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For much of the last week, our coverage of the ongoing coronavirus pandemic has focused on two countries that have rapidly climbed the international rankings over the last 10 days, landing them in the top 5 worst-hit nations. They are: Russia and Brazil. After reporting ~15k cases for three straight days, Brazilian public health officials on Wednesday morning reported a staggering 17,408 new cases (case numbers are typically reported with a 24-hour delay, and don't always reflect the true number of infections). The country has reported just below 300k cases, though some suspect the true number of infections might be as much as 4x the official number. The country has confirmed ~17,000 deaths as well.
Brazil's outbreak has been exacerbated by President Jair Bolsonaro's insistence that the virus is just "a little flu", and that the only sensible approach is to simply let the disease run its course, Bolsonaro has said. Over the past 6 weeks, the Brazilian government has seen 2 health ministers resign. Meanwhile, across the country, businesses continue to reopen even as health-care systems in more-remote Amazonian states have been completely overwhelmed. Its Neighbors have closed their borders, fearing Brazilians might carry the illness across the border.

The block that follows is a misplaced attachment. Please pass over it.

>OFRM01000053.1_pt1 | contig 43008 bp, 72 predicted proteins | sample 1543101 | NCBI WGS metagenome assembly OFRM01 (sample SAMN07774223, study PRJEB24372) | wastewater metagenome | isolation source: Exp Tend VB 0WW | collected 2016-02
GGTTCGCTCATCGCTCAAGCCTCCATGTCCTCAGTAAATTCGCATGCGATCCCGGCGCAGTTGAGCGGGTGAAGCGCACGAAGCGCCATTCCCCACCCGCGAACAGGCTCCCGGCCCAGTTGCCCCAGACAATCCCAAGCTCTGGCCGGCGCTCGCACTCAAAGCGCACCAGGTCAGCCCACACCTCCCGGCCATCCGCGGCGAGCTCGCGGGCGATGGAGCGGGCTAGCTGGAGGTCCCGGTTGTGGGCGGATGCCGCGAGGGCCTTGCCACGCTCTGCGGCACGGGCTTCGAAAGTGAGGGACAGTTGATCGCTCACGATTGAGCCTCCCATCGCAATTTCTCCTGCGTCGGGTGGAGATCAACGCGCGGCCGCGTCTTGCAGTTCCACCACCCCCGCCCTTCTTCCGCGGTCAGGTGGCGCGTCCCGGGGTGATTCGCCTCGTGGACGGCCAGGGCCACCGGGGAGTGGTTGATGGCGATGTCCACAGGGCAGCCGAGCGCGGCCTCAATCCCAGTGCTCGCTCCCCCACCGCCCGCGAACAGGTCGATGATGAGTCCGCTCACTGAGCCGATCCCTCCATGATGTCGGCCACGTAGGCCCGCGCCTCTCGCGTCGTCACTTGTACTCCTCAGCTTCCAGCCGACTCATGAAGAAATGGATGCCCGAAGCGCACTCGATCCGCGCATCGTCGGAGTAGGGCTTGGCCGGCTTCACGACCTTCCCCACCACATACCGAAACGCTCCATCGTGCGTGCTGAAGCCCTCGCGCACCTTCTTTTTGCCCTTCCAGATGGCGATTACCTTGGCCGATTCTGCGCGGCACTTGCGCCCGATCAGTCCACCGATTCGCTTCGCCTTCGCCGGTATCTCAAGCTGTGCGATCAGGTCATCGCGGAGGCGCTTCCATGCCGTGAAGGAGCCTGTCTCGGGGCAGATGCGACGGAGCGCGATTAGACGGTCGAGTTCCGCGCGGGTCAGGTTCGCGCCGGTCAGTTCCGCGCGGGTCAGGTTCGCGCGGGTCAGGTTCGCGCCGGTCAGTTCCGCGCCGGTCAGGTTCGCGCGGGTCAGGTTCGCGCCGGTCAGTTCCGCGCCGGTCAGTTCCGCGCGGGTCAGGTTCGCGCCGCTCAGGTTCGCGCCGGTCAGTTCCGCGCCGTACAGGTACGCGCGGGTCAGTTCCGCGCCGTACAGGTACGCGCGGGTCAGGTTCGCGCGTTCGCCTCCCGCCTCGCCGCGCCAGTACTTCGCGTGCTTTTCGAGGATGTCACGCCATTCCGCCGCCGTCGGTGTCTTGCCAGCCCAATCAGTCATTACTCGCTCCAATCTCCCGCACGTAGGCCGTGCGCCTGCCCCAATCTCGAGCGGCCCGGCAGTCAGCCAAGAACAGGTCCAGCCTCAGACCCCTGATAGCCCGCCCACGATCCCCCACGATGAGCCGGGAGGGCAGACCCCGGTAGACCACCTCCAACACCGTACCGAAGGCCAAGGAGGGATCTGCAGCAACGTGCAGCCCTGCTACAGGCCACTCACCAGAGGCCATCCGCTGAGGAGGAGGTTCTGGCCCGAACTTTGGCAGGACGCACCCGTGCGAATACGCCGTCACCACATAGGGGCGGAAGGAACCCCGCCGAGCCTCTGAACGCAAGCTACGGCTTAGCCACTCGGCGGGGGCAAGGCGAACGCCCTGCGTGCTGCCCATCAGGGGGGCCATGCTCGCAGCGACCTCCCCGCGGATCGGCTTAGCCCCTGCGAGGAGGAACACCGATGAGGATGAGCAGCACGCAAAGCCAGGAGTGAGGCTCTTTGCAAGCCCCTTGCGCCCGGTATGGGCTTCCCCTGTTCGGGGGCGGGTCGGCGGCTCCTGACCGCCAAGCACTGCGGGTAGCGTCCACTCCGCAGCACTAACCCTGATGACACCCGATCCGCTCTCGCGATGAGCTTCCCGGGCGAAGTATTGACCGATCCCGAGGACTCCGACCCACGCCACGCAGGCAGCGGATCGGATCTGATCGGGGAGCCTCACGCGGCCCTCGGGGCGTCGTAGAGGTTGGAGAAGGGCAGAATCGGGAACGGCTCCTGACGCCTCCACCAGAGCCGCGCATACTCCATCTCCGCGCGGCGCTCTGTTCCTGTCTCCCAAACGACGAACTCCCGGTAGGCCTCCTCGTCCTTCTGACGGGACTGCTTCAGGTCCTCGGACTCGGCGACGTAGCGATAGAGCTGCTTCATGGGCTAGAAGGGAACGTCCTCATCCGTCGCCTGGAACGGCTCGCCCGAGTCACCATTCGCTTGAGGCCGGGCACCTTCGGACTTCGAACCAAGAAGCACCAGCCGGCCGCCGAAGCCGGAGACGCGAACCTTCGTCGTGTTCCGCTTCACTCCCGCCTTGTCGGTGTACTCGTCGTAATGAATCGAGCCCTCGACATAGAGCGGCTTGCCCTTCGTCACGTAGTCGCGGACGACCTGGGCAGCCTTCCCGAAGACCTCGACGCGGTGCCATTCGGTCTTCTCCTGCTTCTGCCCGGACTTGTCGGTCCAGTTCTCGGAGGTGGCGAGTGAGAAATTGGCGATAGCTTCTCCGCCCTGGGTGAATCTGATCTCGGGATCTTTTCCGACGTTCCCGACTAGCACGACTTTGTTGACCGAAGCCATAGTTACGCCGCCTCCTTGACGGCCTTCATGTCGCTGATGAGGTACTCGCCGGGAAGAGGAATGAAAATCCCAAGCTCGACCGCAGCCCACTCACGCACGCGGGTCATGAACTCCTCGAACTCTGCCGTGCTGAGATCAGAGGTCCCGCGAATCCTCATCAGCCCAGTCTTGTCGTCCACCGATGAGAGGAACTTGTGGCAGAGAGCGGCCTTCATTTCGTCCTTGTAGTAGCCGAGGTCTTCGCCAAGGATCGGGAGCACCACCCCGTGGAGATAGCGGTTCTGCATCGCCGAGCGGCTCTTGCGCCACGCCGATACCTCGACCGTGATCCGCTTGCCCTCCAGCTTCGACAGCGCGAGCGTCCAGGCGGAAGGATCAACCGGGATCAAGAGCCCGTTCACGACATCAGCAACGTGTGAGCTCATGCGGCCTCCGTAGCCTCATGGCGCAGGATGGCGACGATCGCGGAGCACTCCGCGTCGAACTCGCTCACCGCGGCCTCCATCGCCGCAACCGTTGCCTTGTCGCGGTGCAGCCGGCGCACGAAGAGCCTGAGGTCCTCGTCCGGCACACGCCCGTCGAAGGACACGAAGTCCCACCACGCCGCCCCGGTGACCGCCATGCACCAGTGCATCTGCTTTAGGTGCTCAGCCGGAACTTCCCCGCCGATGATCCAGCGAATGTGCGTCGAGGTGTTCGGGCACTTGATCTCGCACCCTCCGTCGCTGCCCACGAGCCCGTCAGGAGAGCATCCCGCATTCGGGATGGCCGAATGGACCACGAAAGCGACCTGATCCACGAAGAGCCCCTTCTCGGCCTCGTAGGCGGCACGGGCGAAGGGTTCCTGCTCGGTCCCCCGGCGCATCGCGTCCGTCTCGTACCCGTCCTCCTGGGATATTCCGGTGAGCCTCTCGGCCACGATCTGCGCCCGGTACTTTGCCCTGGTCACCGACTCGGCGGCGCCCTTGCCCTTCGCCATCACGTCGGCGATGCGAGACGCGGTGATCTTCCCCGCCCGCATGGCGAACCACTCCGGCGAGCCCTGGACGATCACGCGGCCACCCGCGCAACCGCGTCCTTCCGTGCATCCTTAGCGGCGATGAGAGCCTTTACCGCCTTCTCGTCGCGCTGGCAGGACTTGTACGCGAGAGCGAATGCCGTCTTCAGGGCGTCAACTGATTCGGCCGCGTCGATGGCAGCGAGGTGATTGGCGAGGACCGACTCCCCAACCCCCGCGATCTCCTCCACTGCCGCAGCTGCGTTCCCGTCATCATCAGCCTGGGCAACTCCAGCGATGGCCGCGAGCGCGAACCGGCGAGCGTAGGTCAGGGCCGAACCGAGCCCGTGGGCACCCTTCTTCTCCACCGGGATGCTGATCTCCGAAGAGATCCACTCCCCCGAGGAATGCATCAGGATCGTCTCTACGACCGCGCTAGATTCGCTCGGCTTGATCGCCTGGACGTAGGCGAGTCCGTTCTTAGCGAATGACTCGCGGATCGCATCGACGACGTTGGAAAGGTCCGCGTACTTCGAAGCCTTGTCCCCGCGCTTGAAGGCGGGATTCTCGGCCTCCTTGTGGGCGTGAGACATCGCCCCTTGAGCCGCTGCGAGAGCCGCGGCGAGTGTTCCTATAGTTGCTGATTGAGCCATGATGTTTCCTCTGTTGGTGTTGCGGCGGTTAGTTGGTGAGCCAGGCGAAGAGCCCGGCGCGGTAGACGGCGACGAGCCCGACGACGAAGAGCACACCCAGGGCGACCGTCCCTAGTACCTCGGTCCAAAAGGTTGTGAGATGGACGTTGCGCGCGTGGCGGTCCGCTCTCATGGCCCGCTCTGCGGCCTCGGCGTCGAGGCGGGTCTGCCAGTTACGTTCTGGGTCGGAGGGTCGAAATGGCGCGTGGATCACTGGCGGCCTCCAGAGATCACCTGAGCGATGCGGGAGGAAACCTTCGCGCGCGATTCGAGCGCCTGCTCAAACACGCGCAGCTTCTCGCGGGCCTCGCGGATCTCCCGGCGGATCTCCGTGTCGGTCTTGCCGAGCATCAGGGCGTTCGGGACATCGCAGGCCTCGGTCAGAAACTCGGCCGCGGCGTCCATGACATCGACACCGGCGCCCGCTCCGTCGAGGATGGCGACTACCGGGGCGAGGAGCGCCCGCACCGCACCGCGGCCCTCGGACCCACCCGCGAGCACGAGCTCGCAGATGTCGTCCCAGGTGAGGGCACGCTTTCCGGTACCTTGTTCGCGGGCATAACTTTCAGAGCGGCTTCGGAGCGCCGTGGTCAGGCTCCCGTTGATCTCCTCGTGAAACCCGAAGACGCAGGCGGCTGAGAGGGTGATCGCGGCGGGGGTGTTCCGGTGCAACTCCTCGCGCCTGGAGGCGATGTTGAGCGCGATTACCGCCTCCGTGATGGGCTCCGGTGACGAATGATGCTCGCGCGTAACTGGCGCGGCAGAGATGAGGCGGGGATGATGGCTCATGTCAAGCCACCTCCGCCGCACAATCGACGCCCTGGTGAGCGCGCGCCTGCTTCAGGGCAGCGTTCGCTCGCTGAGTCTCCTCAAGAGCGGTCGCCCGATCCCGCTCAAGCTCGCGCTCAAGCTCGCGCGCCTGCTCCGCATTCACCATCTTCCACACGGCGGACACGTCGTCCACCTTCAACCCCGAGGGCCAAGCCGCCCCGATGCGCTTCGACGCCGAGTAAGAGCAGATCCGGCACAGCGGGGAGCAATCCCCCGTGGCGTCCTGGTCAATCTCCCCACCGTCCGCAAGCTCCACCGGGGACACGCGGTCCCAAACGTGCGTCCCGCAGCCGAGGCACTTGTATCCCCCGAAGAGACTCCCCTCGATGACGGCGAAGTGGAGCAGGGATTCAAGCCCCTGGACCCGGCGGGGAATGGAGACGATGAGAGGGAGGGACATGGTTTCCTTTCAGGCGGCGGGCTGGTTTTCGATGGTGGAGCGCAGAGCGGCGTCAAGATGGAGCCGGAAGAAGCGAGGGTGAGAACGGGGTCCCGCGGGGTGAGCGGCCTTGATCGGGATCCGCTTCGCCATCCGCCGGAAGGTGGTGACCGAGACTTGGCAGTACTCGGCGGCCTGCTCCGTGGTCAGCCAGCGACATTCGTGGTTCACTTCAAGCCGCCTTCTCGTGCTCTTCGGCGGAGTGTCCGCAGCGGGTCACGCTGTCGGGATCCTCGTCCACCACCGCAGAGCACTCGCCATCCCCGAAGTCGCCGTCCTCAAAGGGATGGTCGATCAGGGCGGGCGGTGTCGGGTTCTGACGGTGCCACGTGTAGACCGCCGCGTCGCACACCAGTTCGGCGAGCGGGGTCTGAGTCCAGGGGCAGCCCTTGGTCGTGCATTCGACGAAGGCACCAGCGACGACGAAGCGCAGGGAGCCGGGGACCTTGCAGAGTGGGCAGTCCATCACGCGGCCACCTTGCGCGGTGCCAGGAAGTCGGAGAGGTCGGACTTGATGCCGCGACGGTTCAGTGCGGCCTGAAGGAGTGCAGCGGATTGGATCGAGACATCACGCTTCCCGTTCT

And last night, President Trump said the White House would consider banning all travelers from Brazil, after a visiting delegation from the country that included Bolsonaro nearly infected Trump and VP Pence with the virus.
"I don’t want people coming in here and infecting our people. I don't want people over there sick either...Brazil is having some trouble, no question about it.”— Bloomberg (@business) May 20, 2020
Donald Trump says he’s considering a ban on Brazilians traveling to the U.S. https://t.co/K1nRQ0P323 pic.twitter.com/scfgh5PL8T
Meanwhile, the total number of coronavirus cases in Russia passed 300,000 as 8,764 new novel coronavirus infections were reported on Wednesday, taking the nationwide total to 308,705. Amazingly, this was the smallest jump in new cases in 3 weeks.
A Russian woman wears a mask
However, Russia's leaders believe that their lockdowns and other measures are starting to work, Prime Minister Mikhail Mishustin - who took 3 weeks off to battle the virus after being infected himself - advised that restrictions should be lifted carefully in the 17 regions where lockdowns have been imposed over the coming weeks.